1. Not finding help here? Sign up for a free 30min tutor trial with Chegg Tutors
    Dismiss Notice
Dismiss Notice
Join Physics Forums Today!
The friendliest, high quality science and math community on the planet! Everyone who loves science is here!

Robotics: Mech or EE?

  1. Dec 27, 2007 #1
    I'm hoping to start uni next Sept and am considering my options. I was keen to study mechanical engineering, but I did some reading about robotics, specifically to do with prosthetics, and it sounds amazing. It appeals particularly because med school was an option for me too at one point, but I decided I wasn't suited to hospitals and patients. But the desire to really make an impact in helping patients is still very strong. I have looked at Bioengineering courses and Medical Physics, but I want to keep my options open in Engineering, which is partly why MechEng is so attractive. Now I'm wondering whether EE would be more useful if I wanted to specialise in Robotics later. I think I would enjoy studying either EE or MechEng as a degree on their own. And from what I've been reading, the job opportunities and salaries for both are pretty even?

    I should add, I'm applying to UK unis, so I have to decide pretty much now. The modules required in each first year course are so different, it would be difficult to switch later unless I retake the year. I'm applying as a mature student of 28 so I can't afford anymore restarts.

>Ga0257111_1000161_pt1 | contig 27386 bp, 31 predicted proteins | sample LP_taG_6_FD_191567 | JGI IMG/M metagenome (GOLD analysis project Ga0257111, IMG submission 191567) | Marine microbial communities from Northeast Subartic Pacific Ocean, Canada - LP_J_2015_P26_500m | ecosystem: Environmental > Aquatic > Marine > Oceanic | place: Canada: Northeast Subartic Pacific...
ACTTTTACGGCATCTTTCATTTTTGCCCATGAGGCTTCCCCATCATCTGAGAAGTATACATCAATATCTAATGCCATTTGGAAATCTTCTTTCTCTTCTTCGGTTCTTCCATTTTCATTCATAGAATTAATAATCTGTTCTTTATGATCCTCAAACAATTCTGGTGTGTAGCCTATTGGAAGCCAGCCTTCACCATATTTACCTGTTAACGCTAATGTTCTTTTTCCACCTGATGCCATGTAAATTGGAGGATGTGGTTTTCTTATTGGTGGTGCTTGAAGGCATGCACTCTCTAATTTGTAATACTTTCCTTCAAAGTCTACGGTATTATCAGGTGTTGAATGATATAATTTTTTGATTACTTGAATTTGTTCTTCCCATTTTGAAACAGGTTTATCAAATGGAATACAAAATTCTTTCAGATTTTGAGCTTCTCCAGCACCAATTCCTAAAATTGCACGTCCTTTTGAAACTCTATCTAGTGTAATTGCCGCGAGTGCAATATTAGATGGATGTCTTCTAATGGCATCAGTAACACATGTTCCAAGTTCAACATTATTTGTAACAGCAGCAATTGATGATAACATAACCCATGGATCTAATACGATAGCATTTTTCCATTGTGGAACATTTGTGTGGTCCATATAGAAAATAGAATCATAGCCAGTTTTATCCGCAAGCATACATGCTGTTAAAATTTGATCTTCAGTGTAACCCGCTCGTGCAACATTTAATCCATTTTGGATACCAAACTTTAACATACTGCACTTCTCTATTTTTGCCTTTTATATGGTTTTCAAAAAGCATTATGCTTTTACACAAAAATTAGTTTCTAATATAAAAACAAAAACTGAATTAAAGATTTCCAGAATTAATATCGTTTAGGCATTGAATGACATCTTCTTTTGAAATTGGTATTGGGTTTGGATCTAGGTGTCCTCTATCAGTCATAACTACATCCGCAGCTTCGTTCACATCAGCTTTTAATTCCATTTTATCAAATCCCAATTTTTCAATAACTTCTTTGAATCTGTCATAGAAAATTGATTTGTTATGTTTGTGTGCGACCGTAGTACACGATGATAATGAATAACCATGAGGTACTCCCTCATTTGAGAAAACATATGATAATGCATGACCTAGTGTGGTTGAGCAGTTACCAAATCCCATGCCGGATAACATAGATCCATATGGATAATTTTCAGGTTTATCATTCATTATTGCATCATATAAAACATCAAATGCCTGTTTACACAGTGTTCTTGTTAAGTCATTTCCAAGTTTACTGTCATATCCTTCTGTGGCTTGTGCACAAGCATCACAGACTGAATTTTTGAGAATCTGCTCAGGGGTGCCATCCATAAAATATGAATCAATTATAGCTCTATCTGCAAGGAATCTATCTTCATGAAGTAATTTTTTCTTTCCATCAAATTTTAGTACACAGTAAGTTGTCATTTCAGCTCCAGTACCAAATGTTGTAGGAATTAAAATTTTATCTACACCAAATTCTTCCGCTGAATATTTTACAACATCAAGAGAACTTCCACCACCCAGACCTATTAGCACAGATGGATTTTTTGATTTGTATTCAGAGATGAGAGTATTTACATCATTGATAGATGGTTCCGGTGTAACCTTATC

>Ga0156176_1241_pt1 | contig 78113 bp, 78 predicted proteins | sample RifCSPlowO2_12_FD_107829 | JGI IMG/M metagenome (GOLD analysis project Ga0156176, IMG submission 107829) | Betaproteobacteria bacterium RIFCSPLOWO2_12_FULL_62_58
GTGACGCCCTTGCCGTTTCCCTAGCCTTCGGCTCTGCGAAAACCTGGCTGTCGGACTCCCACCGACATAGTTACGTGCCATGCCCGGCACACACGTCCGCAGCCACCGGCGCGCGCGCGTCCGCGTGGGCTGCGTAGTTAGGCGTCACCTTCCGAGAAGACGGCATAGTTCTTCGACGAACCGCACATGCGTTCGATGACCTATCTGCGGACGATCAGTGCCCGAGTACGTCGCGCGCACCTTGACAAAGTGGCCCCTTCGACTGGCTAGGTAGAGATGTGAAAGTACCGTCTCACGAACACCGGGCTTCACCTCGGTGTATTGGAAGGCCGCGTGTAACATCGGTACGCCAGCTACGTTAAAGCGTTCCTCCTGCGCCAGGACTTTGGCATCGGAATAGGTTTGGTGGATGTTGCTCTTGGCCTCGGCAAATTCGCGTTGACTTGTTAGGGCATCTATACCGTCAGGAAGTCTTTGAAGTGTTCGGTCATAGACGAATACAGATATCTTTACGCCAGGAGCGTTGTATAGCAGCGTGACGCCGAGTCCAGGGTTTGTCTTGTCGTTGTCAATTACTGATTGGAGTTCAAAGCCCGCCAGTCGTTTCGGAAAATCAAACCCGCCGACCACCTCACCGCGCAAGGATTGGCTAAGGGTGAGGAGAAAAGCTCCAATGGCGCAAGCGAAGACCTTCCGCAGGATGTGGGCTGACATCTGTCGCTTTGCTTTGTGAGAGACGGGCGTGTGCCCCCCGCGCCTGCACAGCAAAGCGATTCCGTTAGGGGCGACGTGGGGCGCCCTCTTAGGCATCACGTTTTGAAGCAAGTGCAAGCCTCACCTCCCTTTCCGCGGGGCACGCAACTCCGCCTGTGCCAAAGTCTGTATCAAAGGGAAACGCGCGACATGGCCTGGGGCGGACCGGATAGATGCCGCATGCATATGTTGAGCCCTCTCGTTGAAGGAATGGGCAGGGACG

Thanks for any help!
  2. jcsd
  3. Dec 27, 2007 #2
    Both components are heavily needed within the field of robotics. Depends on if you want to design the mechanical or electrical aspects of it.

    Either way, if you study MechE, you can take some elementary EE courses (Circuits, Digital Logic Design) or if you study EE, you can take some elementary MechE courses (Statics/Dynamics) as electives.

    Since you want to work on prosthetics, it might be advantageous to get the MechE degree.
  4. Jan 6, 2008 #3
    I worked for a large robotics company for a while, as a physicist working in an optical engineering capacity (designing advanced rotary encoders). Most of my coworkers had EE or ME backgrounds - the EE's worked on the electronics and controls, the ME's designed the structures. There were probably about as many from each discipline, with a few oddball applied physicists like me working on more advanced long-term R&D projects.
  5. Jan 8, 2008 #4
    Thanks for the advice! I'll be applying to Mech by the end of the week. I've also ordered a Lego Mindstorms kit :)
Know someone interested in this topic? Share this thread via Reddit, Google+, Twitter, or Facebook

Have something to add?

Similar Discussions: Robotics: Mech or EE?
  1. Intermediate Mech (Replies: 1)

  2. MechE to aerospace (Replies: 0)